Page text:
4. A due diligence defence is available but may be difficult to establish. Section 33 of CASL provides that an individual or organization will not be found liable for a CASL violation if it establishes that it exercised due diligence to prevent the commission of the violation. However, the Bulletin contemplates an extremely high standard for due diligence in the section 9 context. The Bulletin provides that the adoption of well-documented “reasonable steps” to prevent, detect and remediate potentially offending conduct engaged in by third-party clients would be required, including (i) validating clients’ identities and researching their reputations and avoiding doing business with those seeking total anonymity; (ii) reviewing the products or services of potential clients for CASL compliance; (iii) auditing existing clients’ use of services; (iv) allocating resources to take down threats, to address security vulnerabilities and to implement changes in a timely manner to prevent similar future threats; and (v) assisting users whose devices and accounts have been compromised.
  5. Industry compliance standards may not be good enough. Perhaps most surprisingly, the Bulletin states that it expects intermediaries to engage in compliance steps that may surpass industry-accepted standards where necessary: “Simply following industry standards may be insufficient. Where a threat or vulnerability has been identified, steps should be taken to address it, even if that means going beyond industry standards.”

The CRTC’s view appears to be that section 9 requires intermediaries and other suppliers of products or services that may be used to violate CASL to ensure that their clients do not engage in improper conduct, failing which they may be held liable. The consequences of non-compliance may be significant, as violations of section 9 are subject to the same administrative penalties as violations of sections 6 to 8 (and, with the enactment of further regulations in the future, may one day include the possibility of significant administrative monetary penalties that may be assessed on a daily basis).

It is worth noting that the prospect of liability under section 9 of CASL is not merely theoretical. In July 2018, the CRTC issued a Notice of Violation to an advertising network broker and its related provider of real-time bidding services (see the CRTC’s press release) after concluding that the broker’s customers had used the broker’s systems to install “malvertising” in contravention of section 8 of CASL. While the facts in that case were egregious, the Bulletin confirms that the CRTC does not intend that the application of section 9 be limited to cases of deliberate or flagrant non-compliance.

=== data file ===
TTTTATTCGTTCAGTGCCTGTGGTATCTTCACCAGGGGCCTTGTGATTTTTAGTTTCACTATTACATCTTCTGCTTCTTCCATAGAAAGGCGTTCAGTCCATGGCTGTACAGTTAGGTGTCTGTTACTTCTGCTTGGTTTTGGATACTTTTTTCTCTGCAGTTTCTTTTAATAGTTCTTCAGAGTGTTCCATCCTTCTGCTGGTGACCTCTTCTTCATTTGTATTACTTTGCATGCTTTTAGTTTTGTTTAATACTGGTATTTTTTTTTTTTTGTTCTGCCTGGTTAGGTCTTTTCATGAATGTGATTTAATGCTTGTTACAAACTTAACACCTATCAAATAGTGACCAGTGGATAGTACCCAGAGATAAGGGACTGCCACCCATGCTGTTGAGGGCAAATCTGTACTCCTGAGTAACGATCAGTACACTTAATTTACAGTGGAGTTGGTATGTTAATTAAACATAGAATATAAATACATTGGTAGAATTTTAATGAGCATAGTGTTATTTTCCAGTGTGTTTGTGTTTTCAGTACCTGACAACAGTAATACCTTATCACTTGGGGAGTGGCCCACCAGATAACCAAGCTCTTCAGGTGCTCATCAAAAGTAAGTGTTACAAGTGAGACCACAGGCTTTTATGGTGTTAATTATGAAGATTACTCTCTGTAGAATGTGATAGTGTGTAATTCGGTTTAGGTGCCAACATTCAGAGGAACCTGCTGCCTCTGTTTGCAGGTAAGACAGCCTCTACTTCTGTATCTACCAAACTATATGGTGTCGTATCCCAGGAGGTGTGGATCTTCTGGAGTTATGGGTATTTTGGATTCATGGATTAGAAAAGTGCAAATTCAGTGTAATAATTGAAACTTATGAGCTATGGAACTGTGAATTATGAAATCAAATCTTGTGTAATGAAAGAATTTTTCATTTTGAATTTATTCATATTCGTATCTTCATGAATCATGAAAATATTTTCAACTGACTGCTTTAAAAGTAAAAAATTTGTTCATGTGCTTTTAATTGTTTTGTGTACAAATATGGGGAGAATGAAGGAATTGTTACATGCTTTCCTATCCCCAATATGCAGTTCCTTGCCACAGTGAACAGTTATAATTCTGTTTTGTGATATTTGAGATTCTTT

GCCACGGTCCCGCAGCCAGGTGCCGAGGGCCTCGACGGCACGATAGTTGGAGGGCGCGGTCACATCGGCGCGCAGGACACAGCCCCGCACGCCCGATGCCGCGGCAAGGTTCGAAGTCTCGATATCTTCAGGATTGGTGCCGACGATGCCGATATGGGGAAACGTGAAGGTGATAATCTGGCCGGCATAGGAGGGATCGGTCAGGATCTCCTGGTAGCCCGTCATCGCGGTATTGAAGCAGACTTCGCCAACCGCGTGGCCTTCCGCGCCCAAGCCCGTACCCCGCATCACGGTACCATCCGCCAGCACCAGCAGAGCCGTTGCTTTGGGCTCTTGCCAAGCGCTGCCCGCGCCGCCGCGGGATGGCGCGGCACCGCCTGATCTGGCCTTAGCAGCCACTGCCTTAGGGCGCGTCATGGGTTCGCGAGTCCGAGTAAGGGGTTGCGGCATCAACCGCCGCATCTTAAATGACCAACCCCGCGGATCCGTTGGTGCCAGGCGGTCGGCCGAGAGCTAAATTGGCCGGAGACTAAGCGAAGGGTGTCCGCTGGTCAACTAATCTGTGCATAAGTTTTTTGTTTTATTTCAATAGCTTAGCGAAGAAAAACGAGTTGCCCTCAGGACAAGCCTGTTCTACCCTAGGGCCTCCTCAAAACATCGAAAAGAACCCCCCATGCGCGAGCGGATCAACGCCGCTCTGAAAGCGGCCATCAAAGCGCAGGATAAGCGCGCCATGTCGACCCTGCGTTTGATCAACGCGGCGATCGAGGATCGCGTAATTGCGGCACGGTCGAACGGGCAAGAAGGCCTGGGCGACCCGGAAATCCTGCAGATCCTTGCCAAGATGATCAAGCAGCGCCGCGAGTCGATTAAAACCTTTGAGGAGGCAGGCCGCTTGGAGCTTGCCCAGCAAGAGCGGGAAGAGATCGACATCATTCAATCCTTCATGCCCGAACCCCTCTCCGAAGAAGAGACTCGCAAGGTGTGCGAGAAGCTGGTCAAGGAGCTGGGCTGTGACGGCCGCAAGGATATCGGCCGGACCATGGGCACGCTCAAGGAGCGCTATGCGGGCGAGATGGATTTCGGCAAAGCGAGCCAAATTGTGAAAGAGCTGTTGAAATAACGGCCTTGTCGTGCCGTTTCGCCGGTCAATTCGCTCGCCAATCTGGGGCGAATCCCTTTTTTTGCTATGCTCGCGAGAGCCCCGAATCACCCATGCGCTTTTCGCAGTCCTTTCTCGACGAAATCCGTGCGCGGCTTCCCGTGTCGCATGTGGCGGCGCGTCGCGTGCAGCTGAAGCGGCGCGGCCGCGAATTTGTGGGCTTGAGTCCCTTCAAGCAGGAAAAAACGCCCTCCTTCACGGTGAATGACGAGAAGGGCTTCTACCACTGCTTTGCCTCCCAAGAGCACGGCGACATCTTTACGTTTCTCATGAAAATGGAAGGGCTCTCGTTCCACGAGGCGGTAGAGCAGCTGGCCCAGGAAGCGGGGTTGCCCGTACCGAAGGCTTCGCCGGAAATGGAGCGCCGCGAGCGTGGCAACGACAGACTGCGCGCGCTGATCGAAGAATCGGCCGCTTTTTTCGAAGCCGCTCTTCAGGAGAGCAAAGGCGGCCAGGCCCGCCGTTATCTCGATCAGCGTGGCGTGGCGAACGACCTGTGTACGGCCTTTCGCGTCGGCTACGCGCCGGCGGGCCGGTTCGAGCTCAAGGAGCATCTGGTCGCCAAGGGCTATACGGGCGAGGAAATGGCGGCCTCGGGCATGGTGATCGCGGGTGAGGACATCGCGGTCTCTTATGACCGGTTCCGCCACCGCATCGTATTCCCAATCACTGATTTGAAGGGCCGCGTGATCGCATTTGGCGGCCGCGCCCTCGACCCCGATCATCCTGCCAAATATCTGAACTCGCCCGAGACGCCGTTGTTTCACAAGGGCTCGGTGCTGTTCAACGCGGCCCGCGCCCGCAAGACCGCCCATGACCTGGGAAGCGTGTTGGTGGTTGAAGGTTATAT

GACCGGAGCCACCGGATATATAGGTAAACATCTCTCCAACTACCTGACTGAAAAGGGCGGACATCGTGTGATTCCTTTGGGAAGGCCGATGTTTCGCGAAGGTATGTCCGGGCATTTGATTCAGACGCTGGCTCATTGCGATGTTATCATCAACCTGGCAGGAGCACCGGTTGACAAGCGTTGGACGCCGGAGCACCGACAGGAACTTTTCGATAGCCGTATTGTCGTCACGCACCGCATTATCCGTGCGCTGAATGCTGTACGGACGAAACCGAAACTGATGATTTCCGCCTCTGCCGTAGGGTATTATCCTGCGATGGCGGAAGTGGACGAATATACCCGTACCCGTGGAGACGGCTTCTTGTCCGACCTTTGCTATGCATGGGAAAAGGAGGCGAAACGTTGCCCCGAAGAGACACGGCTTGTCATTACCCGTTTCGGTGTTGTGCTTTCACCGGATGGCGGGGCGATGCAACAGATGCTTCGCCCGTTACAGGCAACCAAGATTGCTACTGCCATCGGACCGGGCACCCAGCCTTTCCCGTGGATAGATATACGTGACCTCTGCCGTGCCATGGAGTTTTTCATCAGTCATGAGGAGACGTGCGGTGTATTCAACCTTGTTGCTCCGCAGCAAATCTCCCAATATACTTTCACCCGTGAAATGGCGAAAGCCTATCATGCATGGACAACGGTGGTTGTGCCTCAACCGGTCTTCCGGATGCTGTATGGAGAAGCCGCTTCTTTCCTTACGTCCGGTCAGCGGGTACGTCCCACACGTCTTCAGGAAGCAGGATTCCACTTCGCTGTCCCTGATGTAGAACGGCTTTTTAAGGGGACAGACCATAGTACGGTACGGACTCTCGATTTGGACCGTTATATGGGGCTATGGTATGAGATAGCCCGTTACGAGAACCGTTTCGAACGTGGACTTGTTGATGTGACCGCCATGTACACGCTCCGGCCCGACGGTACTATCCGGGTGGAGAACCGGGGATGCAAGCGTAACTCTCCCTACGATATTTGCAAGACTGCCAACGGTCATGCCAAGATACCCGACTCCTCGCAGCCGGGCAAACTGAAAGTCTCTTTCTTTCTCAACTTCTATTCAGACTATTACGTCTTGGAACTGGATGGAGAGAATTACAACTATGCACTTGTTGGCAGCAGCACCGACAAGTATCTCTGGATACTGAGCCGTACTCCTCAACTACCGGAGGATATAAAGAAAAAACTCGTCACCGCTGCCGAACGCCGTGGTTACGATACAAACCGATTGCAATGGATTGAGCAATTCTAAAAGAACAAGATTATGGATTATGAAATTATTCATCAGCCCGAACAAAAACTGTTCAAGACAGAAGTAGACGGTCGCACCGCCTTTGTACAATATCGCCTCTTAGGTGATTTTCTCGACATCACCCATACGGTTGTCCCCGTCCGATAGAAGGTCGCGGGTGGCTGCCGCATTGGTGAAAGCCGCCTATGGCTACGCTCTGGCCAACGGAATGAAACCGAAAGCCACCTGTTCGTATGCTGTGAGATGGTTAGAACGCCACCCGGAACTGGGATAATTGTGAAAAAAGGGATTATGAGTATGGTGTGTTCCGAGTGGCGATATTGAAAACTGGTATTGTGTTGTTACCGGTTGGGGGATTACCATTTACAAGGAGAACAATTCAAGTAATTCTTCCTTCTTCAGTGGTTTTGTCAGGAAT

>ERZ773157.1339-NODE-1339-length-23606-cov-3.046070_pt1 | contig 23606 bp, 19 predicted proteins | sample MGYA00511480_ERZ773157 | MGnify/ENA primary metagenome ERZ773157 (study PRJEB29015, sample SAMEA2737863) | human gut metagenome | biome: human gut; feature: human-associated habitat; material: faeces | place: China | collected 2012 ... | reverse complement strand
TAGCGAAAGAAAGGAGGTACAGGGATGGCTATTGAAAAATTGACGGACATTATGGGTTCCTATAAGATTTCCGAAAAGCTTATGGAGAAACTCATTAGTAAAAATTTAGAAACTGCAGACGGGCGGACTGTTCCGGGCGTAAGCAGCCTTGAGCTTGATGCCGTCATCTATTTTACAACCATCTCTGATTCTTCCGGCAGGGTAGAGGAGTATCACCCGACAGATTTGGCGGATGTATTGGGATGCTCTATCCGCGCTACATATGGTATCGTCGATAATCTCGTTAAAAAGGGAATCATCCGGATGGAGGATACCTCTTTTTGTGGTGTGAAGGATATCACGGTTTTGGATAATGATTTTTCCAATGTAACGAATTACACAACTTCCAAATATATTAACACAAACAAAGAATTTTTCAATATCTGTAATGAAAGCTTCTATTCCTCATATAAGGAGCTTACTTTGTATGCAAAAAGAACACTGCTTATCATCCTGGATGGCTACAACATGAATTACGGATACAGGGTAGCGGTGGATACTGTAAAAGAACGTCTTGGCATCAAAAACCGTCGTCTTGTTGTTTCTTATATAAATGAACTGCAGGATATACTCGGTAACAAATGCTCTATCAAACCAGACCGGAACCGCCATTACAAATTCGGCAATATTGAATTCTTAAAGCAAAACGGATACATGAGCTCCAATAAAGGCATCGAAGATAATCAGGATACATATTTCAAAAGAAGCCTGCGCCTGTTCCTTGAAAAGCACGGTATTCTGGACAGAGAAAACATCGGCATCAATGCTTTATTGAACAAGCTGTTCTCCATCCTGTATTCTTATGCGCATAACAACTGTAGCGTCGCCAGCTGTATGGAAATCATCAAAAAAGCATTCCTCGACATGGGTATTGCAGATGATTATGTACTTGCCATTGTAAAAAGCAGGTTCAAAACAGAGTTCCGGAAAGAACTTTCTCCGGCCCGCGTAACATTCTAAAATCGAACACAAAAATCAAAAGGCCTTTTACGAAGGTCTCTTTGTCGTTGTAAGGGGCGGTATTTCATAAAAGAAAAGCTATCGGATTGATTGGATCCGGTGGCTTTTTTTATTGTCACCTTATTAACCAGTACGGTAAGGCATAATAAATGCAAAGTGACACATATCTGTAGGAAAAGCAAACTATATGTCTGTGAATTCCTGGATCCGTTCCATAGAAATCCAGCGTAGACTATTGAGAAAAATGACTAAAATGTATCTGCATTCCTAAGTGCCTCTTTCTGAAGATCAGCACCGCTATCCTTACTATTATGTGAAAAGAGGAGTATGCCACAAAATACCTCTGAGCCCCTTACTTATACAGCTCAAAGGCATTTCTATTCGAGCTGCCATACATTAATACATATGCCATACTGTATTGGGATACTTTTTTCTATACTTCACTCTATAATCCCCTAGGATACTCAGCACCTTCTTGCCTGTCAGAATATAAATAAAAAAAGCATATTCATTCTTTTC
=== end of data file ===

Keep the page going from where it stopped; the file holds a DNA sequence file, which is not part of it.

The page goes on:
The Bulletin raises significant questions about the burden and practicality of the CRTC’s compliance expectations and possible liability for legitimate businesses engaged in digital communications in Canada. The CRTC’s approach to this issue is surprising given recently expressed stakeholder concerns regarding the costs and burdens of CASL compliance. We expect that the CRTC’s Bulletin will create renewed concerns and possible calls for further clarity and the need for legislative amendments to CASL.

For the time being, businesses involved in the provision of digital communications in Canada should consider reviewing their compliance processes (including in respect of third parties and clients) and take proactive steps where any compliance deficiencies arise in order to avoid the risk of CASL liability.

1 CASL refers to An Act to promote the efficiency and adaptability of the Canadian economy by regulating certain activities that discourage reliance on electronic means of carrying out commercial activities, and to amend the Canadian Radio-television and Telecommunications Commission Act, the Competition Act, the Personal Information Protection and Electronic Documents Act and the Telecommunications Act, SC 2010, c 23, and its associated regulations.